If you are interested in finding ways to burn calories and/or achieve a higher level of fitness, you may want to consider starting/maintaining a regular exercise program. If you are a student at Columbia, you can check out the offerings at the Dodge Fitness Center and/or join the CU Move initiative. CU Move encourages members of the Columbia community to engage in active lives that include regular physical activity. The program provides participants with motivation and incentives to be active throughout the year. You can also check out the Centers for Disease Control and Prevention for more information on physical activity and calorie-burning.
So, while sex-ercise may not be the primary option for shedding pounds, you can still enjoy sex for the other benefits it provides.
It's smart of you to ask, since there's been considerable controversy over the safety and use of ephedra. In fact, there's been enough reported cases of harmful side-effects and even deaths associated with ephedra that the Food and Drug Administration (FDA) decided to prohibit the sale of ephedra in the United States in 2004. When the substance was re-evaluated in 2007, the FDA chose to continue the ban.
Ephedrine, also known by its traditional Chinese name, ma huang, is an extract of the desert shrub, Ephedra sinica. Originally ephedrine was used to relieve asthma symptoms, which it accomplished through dilating the bronchioles that supply the lungs with oxygen. But in the late nineties ephedrine gained popularity for its stimulant properties, raising blood pressure and heart rate, and stimulating thermogenesis, or heat production, actions similar to those produced by other stimulant drugs like amphetamines. Because of its heat-producing, calorie-burning, and appetite-suppressing qualities, ephedrine became a popular fat-burning supplement. Prior to 2004, the drug was available in scores of nutritional supplements, energizers, and dietary teas, as well as in herbal ecstasy, which was the impetus for its controversy.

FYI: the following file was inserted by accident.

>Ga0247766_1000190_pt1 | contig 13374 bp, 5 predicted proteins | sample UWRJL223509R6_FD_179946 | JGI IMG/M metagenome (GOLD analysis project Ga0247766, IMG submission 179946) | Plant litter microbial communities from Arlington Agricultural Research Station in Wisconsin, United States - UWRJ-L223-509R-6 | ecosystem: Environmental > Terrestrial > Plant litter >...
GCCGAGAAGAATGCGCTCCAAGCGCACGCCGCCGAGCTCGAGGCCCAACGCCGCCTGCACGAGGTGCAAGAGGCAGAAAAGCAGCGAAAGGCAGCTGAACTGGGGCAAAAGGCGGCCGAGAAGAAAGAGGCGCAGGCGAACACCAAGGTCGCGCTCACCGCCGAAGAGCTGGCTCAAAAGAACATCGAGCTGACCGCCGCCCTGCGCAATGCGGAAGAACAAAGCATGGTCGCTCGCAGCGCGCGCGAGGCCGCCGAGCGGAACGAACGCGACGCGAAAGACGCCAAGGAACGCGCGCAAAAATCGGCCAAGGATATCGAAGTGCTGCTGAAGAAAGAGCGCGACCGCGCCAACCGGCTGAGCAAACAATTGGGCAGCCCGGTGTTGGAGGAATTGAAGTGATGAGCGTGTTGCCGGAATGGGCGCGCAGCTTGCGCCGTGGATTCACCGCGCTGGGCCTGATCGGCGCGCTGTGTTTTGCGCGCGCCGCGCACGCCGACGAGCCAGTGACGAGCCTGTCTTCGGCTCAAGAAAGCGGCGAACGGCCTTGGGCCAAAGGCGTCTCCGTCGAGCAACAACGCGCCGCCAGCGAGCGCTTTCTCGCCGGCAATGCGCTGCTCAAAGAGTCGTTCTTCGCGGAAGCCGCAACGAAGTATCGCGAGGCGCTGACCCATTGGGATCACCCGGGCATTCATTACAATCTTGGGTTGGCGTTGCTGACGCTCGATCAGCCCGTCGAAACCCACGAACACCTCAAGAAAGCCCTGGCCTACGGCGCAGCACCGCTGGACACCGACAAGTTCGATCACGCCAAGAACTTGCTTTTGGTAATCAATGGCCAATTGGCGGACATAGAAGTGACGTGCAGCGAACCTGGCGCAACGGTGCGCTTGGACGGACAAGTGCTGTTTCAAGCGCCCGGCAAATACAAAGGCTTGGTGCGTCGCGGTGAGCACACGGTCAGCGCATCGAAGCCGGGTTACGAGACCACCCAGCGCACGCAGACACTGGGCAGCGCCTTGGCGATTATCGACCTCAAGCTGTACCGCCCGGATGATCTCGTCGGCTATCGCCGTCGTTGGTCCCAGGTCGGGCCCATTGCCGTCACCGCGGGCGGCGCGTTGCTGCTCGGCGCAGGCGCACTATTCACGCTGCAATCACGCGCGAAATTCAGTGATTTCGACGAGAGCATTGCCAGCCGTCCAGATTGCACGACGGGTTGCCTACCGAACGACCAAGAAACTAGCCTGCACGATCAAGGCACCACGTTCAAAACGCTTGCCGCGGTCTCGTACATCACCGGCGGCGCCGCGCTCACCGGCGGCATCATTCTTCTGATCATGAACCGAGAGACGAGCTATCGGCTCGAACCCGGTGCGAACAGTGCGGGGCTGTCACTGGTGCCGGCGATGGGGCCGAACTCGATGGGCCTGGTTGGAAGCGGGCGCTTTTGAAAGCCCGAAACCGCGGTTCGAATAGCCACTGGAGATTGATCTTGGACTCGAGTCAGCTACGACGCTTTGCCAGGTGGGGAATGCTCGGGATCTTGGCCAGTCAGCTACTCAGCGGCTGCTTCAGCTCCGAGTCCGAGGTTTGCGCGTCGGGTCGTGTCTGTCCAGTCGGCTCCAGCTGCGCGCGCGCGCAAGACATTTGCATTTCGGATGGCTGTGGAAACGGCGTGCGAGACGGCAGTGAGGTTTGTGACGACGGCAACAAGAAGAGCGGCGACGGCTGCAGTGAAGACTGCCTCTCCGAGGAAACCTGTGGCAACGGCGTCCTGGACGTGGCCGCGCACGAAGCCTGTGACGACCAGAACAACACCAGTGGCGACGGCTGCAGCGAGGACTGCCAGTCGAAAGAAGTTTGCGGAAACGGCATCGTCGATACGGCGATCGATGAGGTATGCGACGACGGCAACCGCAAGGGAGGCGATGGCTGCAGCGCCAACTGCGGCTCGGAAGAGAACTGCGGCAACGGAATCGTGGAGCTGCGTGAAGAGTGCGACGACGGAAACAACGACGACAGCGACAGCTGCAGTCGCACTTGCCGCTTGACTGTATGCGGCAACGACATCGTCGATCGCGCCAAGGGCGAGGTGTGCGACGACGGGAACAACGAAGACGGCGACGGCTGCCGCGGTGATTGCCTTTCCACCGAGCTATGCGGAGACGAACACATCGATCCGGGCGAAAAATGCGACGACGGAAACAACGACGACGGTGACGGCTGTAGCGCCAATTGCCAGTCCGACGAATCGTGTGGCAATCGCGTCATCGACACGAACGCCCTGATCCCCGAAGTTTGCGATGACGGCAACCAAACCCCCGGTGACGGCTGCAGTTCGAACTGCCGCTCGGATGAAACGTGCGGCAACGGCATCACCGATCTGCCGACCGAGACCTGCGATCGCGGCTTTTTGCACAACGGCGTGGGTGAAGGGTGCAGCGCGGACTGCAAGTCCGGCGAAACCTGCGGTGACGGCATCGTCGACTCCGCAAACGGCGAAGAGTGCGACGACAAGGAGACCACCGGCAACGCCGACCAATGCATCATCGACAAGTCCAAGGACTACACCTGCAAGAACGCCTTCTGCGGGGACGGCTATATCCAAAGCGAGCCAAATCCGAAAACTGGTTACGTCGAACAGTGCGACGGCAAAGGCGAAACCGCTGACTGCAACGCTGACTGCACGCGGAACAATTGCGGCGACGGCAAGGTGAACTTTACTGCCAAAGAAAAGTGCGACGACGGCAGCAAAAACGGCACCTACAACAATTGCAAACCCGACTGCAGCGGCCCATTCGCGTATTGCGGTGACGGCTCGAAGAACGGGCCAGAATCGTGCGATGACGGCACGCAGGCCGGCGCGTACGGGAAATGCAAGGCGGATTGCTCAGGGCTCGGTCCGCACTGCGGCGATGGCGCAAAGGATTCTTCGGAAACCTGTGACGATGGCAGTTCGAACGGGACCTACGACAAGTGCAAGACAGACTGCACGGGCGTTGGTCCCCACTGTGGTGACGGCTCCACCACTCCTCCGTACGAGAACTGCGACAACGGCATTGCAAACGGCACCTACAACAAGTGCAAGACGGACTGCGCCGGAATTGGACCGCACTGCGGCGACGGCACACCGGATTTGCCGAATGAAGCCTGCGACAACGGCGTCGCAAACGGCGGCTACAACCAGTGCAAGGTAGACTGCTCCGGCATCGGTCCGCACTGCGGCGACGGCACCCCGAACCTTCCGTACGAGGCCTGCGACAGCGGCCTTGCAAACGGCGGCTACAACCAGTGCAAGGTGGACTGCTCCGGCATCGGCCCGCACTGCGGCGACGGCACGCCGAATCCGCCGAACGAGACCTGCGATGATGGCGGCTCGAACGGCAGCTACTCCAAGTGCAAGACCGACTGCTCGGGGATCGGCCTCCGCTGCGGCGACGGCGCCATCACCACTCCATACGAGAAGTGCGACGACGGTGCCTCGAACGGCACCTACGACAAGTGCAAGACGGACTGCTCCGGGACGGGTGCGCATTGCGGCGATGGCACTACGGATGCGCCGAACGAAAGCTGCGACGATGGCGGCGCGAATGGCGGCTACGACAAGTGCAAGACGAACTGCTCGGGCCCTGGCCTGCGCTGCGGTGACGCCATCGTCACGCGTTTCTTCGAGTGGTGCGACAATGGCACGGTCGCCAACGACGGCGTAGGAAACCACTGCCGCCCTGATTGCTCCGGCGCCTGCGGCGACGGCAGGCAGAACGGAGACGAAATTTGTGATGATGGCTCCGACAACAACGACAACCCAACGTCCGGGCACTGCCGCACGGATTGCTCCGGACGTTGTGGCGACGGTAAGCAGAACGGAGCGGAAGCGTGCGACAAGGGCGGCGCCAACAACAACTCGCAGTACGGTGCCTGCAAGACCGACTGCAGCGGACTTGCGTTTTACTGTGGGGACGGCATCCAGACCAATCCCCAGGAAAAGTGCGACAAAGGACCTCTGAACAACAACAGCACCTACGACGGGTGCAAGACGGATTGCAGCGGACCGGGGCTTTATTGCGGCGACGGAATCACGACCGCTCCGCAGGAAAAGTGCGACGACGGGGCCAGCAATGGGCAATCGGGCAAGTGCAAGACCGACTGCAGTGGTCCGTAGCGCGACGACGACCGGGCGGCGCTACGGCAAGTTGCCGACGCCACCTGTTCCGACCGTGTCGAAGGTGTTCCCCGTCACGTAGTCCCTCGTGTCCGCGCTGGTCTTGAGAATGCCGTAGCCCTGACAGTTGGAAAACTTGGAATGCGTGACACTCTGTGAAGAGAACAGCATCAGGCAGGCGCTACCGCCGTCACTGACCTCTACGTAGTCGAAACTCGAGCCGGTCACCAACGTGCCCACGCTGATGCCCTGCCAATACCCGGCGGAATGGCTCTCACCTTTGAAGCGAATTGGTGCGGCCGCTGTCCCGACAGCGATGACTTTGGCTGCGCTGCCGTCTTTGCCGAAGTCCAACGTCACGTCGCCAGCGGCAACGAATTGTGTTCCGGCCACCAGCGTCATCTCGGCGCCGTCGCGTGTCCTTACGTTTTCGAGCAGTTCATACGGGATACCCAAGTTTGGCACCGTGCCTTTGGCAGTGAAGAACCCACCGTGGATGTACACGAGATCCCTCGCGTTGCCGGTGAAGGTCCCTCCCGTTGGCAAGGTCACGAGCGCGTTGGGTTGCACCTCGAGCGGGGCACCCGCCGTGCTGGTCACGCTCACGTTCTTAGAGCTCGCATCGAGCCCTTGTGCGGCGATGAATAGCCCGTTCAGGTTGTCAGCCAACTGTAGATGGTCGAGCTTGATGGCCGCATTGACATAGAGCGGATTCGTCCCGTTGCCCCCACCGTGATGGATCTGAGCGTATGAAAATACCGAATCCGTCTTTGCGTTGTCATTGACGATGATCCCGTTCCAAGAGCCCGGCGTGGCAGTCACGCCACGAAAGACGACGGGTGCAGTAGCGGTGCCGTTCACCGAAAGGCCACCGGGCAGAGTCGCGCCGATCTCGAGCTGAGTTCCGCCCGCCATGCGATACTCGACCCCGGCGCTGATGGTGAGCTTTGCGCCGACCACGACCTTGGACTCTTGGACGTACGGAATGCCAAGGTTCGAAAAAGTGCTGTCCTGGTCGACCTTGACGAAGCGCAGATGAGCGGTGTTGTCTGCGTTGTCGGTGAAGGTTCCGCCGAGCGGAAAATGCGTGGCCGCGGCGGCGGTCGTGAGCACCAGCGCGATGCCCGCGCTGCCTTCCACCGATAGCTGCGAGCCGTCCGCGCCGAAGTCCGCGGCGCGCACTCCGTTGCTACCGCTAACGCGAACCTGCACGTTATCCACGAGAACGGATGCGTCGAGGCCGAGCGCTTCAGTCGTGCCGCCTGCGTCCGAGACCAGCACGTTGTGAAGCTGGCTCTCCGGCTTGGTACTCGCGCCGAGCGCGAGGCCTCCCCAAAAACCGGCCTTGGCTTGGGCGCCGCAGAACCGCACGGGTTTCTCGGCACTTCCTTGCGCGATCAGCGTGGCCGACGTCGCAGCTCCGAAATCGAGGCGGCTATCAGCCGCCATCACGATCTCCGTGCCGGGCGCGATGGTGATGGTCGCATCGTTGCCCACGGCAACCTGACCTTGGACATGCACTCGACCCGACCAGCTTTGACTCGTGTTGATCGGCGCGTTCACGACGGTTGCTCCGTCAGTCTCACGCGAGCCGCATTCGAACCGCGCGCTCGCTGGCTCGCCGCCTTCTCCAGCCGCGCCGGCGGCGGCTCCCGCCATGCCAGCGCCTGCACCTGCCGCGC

However, on April 12, 2004 the FDA made any products containing ephedrine illegal for over-the-counter sales after it "...received an increasing number of reports of adverse reactions. These reported reactions vary from the milder adverse effects known to be associated with sympathomimetic stimulants (e.g., nervousness, dizziness, tremor, alterations in blood pressure, headache, gastrointestinal distress, etc.) to chest pain, myocardial infarction (heart attack), hepatitis, stroke, seizures, psychosis, and death." Some 32 deaths were attributed to this drug.